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I got an example from this book on page 318: Chemometrics for Pattern Recognition By Richard G. Brereton. The example explained that; classes A and B are more often mistaken for each other than they are for classes C and D,..., as they may be more closely related or even can be better viewed as one single group.

Given a confusion matrix and assign some values to each class. How do you know which classes get confused with each other the most? Also, what it means by closely related or eve can be better viewed as one single group? How are A and B closely related and viewed as one single group in this example? Based on the value in the confusion matrix?

Example: Confusion-matrix from the book

Chemometrics for Pattern Recognition By Richard G. Brereton - Google Book

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The confusion matrix as the name suggest helps to identify how many of the predicted classes are being confused with true classes. For instance, in this case, the rows indicate the predicted classes and the columns indicates the correct classes.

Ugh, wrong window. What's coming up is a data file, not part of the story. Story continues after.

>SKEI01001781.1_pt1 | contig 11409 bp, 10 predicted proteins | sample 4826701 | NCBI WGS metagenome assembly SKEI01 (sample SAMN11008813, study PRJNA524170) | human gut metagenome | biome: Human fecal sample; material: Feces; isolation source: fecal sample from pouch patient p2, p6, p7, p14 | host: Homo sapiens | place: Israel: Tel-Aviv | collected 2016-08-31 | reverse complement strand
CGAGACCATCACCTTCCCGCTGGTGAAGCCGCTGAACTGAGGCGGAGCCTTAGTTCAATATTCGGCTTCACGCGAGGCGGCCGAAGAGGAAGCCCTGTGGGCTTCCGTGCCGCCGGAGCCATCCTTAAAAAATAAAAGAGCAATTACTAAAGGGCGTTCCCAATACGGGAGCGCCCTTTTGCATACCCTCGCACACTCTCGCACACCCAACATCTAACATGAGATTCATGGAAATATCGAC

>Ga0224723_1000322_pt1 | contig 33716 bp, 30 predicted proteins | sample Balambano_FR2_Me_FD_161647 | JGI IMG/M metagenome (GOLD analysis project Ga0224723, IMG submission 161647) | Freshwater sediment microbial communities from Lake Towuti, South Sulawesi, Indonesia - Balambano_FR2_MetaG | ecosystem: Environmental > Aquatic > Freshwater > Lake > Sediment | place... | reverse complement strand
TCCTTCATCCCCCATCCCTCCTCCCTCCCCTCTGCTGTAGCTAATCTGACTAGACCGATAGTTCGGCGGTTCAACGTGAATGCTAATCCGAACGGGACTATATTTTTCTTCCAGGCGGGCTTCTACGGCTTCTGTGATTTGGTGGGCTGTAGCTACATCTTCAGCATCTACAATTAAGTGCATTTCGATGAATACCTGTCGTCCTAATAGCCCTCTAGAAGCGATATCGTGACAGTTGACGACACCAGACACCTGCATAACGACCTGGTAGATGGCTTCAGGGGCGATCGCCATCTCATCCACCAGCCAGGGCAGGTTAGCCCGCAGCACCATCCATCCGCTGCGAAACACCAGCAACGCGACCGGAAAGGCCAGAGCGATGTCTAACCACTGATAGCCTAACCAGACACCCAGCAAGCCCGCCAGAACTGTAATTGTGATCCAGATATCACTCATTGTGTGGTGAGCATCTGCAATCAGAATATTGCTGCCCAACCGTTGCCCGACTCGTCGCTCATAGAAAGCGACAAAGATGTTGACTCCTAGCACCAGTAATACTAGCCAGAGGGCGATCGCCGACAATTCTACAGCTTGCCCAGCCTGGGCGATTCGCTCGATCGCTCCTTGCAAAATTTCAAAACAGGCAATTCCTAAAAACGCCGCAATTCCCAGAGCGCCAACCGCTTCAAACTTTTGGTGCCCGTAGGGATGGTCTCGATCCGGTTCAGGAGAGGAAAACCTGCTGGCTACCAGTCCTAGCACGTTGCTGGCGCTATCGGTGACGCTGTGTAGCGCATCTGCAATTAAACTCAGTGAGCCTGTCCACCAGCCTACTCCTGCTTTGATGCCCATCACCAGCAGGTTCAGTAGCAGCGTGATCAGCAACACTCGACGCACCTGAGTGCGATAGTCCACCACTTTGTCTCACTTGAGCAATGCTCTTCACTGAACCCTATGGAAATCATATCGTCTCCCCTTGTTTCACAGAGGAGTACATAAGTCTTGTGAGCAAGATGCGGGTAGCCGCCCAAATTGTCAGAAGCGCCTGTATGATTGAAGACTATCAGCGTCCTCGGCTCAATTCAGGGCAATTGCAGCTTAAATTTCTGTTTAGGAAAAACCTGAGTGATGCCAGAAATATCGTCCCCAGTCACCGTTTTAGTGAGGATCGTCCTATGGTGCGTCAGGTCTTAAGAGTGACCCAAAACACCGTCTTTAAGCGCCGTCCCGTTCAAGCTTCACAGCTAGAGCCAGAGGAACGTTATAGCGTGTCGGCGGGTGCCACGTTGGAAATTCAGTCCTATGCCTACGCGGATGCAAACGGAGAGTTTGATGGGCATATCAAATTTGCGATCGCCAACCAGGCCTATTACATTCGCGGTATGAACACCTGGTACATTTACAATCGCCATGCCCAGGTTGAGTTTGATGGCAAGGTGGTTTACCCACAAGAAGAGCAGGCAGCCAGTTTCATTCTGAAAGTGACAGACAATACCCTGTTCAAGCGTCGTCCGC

So if we consider the diagonal values, the predicted and the true class is the same. Hence, the diagonal values do not indicate any confusion. When we check the upper triangular part of this matrix, the value 11 in your example indicates that 11 examples have been predicted as A when the correct values are actually B. Also, looking at (2,1)(the first value of second row) the value is 10. This implies that 10 values predicted as B actually are A. This shows that A and B are confused.

When two classes are closely related, it becomes harder to predict. For instance, an example I come across in my work is this. When I want to classify customer reviews, Speed of App and Speed of delivery classes seem to get confused because they have almost similar keywords in many of their examples. Since they both refer to speed, they are closely related and this leads to the confusion

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10/75 class A is mispredicted as B, 11/60 class B is mispredicted as A.

Contrast this to The misclassification seen in C & D:

9 / 70 class C is mispredicted as D

And only 3 / 90 class D is mispredicted as C. There is actually more cases of class D that is mispredicted as A than C. Hence we cannot argue that D is confused with class C.

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